Armon Bassett is probably not an NBA player. Like so many other underclassmen, the junior guard entered his name in the 2010 NBA draft to test the waters, and like so many underclassmen, he's not projected as a first-round pick. So it was probably fair to assume that, like so many underclassmen, Bassett would find out what most people who have seen him play already know -- that he's not ready for the NBA -- and thus choose to return to Ohio for his senior season.
Never mind all that. Bassett announced Wednesday night that he'd be staying in the NBA draft, going all the way with his announcement, draft status be damned.
What makes Bassett's case different from his aforementioned contemporaries is his status at Ohio. Bassett was accused of assaulting a doorman at an off-campus bar in Athens, Ohio, Saturday and was suspended indefinitely by the school. It's not hard to think the guard saw that suspension as a sign of difficulty at Ohio going forward, and rather than attempt yet another transfer, going pro was the best escape route.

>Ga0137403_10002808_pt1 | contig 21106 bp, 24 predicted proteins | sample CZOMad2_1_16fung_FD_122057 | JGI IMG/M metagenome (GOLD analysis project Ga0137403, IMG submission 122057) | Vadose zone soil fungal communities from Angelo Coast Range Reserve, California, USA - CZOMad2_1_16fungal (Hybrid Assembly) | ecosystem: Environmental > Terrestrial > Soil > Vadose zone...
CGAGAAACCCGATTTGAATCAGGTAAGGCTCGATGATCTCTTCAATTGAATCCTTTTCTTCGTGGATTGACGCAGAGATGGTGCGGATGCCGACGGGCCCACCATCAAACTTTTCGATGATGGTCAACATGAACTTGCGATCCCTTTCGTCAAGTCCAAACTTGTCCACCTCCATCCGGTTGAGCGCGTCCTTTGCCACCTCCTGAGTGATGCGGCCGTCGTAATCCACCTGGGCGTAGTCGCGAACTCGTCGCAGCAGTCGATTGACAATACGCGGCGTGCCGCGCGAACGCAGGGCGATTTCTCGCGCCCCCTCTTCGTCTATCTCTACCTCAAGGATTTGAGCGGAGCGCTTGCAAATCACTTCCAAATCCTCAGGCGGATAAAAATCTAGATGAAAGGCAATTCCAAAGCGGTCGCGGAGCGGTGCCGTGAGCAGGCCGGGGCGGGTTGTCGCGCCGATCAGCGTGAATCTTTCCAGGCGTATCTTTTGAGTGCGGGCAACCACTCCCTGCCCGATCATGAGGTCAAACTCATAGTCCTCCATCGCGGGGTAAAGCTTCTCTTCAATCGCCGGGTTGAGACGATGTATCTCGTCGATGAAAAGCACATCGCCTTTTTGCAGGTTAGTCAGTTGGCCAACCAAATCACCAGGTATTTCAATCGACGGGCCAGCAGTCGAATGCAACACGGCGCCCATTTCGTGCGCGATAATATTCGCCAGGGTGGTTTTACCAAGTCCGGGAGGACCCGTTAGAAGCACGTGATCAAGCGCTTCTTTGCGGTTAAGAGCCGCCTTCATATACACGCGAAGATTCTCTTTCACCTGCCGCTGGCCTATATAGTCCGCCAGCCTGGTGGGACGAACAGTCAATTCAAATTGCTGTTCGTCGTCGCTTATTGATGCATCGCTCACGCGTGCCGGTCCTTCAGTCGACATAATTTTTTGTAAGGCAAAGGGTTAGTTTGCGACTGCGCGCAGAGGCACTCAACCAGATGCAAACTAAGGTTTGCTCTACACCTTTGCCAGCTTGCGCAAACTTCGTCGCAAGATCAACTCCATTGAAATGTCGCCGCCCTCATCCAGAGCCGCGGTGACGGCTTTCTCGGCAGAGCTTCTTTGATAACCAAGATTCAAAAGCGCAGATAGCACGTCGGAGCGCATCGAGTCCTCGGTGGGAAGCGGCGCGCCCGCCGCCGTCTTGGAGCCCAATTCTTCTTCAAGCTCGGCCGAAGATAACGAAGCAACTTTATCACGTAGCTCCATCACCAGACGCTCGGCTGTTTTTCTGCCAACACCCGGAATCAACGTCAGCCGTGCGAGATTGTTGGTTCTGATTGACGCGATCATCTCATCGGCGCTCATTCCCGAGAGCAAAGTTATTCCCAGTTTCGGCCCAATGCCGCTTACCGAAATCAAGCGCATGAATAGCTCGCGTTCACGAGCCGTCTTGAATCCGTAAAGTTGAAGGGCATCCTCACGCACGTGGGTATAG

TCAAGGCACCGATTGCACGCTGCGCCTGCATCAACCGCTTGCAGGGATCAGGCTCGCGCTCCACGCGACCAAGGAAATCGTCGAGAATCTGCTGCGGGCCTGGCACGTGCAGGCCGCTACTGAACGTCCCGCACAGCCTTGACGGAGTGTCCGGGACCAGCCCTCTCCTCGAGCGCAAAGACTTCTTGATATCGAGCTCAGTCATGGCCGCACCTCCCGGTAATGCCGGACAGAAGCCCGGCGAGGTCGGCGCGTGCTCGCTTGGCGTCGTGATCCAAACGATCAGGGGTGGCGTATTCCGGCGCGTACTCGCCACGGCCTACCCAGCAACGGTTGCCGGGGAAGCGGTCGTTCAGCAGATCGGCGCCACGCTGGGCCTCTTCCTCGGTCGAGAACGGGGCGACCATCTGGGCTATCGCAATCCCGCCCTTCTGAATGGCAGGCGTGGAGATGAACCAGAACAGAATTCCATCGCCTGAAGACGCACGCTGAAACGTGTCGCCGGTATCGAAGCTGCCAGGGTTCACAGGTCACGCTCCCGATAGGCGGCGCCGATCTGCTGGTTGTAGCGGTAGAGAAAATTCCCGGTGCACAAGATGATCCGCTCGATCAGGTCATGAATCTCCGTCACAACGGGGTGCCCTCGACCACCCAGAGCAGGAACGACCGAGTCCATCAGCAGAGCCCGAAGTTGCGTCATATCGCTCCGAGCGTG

If the alleged assault and suspension pushed Bassett toward the pros, though, it'll also help dampen his ability to get drafted in the first place. Bassett is talented, sure, though he lacks the athleticism and strength to be a starting NBA point guard. But he has a litany of character issues sullying that talent, from his dismissal at Indiana under interim coach Dan Dakich to his transfer away from UAB to this latest incident at Ohio. That, combined with Bassett's advanced age -- 23 is practically ancient for an NBA underclassman prospect -- seems sure to keep scouts away until the latter reaches of the second round. And that's if Bassett is drafted at all.
Bassett's case is different from so many low-rated underclassmen in that his best option might actually be going to the NBA. But that doesn't make it a good option. It just means he's exhausted, through sheer knuckleheadness, every other alternative.